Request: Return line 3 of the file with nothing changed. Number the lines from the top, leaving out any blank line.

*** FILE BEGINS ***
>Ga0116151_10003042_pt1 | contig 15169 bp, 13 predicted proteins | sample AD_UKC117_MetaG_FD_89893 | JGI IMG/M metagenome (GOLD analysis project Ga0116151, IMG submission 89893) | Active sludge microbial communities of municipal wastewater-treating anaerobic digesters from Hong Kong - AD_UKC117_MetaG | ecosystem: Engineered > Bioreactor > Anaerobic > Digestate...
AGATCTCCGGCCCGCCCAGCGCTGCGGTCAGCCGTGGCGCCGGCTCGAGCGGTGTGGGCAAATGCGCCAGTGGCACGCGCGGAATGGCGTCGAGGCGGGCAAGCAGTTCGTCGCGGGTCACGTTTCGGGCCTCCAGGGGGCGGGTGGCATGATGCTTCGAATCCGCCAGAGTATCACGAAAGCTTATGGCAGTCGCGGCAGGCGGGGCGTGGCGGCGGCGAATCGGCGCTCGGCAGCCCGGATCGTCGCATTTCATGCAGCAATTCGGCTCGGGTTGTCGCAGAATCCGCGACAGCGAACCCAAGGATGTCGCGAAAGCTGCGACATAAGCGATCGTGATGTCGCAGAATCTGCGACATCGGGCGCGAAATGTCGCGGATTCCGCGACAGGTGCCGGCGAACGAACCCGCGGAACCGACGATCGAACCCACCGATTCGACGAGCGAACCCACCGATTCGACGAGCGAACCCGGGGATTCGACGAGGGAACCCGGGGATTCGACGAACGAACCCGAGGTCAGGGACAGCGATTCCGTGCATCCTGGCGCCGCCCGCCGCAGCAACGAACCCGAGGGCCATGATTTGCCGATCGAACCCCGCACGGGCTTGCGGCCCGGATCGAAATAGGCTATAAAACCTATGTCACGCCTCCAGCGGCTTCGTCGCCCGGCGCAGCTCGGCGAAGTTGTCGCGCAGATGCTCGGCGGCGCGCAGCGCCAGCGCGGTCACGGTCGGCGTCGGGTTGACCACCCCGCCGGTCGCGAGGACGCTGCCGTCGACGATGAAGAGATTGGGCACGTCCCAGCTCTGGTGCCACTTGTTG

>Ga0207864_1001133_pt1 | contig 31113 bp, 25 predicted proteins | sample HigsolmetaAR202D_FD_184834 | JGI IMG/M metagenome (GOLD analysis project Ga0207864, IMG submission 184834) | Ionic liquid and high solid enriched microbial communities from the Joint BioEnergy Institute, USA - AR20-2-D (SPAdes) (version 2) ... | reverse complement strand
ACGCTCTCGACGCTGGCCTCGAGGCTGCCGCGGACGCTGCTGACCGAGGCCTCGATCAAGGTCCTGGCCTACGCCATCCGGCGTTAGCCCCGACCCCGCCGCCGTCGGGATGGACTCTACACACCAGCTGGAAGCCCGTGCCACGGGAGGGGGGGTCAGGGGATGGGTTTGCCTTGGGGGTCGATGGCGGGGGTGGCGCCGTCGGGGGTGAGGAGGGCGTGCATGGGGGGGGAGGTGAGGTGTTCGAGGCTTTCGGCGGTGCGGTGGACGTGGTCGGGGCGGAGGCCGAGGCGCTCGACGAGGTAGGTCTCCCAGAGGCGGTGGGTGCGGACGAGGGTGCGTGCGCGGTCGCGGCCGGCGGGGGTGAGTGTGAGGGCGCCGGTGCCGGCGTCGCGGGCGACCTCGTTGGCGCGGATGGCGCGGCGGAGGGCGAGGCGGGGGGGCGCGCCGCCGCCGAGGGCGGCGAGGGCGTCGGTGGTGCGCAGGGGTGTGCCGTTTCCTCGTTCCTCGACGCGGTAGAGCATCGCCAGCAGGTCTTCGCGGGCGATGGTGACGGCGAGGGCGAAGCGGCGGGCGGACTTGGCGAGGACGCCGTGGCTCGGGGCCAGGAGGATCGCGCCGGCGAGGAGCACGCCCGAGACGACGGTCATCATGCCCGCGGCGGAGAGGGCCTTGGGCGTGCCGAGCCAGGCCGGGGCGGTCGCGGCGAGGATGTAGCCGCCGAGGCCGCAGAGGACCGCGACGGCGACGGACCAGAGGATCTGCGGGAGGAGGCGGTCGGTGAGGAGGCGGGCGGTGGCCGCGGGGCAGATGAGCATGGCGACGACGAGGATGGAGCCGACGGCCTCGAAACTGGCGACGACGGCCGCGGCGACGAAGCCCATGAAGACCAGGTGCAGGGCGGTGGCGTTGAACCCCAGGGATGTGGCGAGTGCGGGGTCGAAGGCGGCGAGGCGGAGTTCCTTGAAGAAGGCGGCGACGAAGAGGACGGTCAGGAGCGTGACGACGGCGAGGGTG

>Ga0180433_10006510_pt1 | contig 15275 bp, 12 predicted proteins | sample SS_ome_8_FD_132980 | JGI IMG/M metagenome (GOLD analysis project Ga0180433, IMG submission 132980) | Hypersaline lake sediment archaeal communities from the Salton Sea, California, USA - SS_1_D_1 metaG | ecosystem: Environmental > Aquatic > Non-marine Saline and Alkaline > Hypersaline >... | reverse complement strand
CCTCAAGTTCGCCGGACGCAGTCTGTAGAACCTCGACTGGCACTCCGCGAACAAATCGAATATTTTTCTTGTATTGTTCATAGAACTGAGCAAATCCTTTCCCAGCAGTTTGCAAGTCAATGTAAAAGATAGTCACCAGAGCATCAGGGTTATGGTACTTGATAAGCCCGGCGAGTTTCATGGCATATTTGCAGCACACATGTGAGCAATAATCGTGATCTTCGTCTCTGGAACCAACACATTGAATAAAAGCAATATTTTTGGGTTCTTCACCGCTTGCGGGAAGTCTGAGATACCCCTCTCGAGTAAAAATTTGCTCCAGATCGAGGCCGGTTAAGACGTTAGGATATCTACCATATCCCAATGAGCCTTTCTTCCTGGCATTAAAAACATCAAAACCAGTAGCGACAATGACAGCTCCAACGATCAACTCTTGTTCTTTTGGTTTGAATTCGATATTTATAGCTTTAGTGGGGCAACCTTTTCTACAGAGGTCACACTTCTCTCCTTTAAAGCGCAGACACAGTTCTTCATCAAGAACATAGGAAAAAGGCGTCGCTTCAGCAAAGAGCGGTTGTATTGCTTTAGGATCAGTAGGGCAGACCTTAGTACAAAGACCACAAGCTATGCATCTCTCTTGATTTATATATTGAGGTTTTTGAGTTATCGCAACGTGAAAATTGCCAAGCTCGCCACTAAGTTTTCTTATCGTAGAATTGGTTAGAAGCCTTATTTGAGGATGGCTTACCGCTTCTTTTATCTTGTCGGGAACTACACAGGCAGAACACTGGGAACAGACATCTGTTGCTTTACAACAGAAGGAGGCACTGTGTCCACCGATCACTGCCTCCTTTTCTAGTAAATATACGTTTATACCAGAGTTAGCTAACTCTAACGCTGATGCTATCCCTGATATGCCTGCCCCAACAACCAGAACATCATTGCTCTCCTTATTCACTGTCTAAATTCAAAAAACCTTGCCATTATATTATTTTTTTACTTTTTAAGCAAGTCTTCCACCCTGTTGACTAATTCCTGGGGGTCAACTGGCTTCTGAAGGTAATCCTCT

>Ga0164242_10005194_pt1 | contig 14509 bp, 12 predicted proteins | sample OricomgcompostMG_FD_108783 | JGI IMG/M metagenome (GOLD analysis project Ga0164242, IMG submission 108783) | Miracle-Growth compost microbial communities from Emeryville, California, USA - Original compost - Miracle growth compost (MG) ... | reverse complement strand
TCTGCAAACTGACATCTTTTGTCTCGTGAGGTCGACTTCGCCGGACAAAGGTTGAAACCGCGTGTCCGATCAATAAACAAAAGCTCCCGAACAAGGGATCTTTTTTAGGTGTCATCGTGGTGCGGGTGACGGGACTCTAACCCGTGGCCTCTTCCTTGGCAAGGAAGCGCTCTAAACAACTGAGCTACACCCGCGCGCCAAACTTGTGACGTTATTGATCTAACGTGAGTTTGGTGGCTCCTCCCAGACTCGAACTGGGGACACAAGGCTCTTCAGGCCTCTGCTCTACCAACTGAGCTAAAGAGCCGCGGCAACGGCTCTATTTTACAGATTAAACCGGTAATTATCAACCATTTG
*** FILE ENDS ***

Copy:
>Ga0207864_1001133_pt1 | contig 31113 bp, 25 predicted proteins | sample HigsolmetaAR202D_FD_184834 | JGI IMG/M metagenome (GOLD analysis project Ga0207864, IMG submission 184834) | Ionic liquid and high solid enriched microbial communities from the Joint BioEnergy Institute, USA - AR20-2-D (SPAdes) (version 2) ... | reverse complement strand